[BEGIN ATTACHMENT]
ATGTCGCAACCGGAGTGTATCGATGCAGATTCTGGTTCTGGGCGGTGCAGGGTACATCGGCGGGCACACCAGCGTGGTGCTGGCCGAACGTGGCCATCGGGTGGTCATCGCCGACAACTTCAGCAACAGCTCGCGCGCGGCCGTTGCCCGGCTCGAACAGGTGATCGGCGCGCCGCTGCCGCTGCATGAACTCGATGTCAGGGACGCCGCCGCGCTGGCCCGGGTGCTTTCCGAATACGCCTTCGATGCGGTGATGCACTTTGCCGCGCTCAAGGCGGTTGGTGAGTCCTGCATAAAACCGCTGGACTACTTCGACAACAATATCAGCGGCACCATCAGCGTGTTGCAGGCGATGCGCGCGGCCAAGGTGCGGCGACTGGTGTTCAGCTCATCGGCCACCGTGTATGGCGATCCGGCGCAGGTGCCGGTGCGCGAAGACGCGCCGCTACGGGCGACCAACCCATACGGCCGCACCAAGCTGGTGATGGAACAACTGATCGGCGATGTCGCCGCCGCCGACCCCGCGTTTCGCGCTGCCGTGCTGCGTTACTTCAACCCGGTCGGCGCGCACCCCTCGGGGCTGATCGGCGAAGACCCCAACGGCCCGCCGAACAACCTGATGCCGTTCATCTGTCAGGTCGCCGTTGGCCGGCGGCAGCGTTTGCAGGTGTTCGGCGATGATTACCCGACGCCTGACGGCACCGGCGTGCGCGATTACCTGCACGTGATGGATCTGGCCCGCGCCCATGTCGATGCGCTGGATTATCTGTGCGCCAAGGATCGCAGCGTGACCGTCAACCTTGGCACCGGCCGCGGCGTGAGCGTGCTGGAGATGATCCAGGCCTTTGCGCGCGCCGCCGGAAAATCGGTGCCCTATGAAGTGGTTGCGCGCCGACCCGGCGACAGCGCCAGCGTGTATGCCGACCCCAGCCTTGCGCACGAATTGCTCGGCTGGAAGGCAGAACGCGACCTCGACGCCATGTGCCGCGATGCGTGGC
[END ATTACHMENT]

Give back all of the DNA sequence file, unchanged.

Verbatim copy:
ATGTCGCAACCGGAGTGTATCGATGCAGATTCTGGTTCTGGGCGGTGCAGGGTACATCGGCGGGCACACCAGCGTGGTGCTGGCCGAACGTGGCCATCGGGTGGTCATCGCCGACAACTTCAGCAACAGCTCGCGCGCGGCCGTTGCCCGGCTCGAACAGGTGATCGGCGCGCCGCTGCCGCTGCATGAACTCGATGTCAGGGACGCCGCCGCGCTGGCCCGGGTGCTTTCCGAATACGCCTTCGATGCGGTGATGCACTTTGCCGCGCTCAAGGCGGTTGGTGAGTCCTGCATAAAACCGCTGGACTACTTCGACAACAATATCAGCGGCACCATCAGCGTGTTGCAGGCGATGCGCGCGGCCAAGGTGCGGCGACTGGTGTTCAGCTCATCGGCCACCGTGTATGGCGATCCGGCGCAGGTGCCGGTGCGCGAAGACGCGCCGCTACGGGCGACCAACCCATACGGCCGCACCAAGCTGGTGATGGAACAACTGATCGGCGATGTCGCCGCCGCCGACCCCGCGTTTCGCGCTGCCGTGCTGCGTTACTTCAACCCGGTCGGCGCGCACCCCTCGGGGCTGATCGGCGAAGACCCCAACGGCCCGCCGAACAACCTGATGCCGTTCATCTGTCAGGTCGCCGTTGGCCGGCGGCAGCGTTTGCAGGTGTTCGGCGATGATTACCCGACGCCTGACGGCACCGGCGTGCGCGATTACCTGCACGTGATGGATCTGGCCCGCGCCCATGTCGATGCGCTGGATTATCTGTGCGCCAAGGATCGCAGCGTGACCGTCAACCTTGGCACCGGCCGCGGCGTGAGCGTGCTGGAGATGATCCAGGCCTTTGCGCGCGCCGCCGGAAAATCGGTGCCCTATGAAGTGGTTGCGCGCCGACCCGGCGACAGCGCCAGCGTGTATGCCGACCCCAGCCTTGCGCACGAATTGCTCGGCTGGAAGGCAGAACGCGACCTCGACGCCATGTGCCGCGATGCGTGGC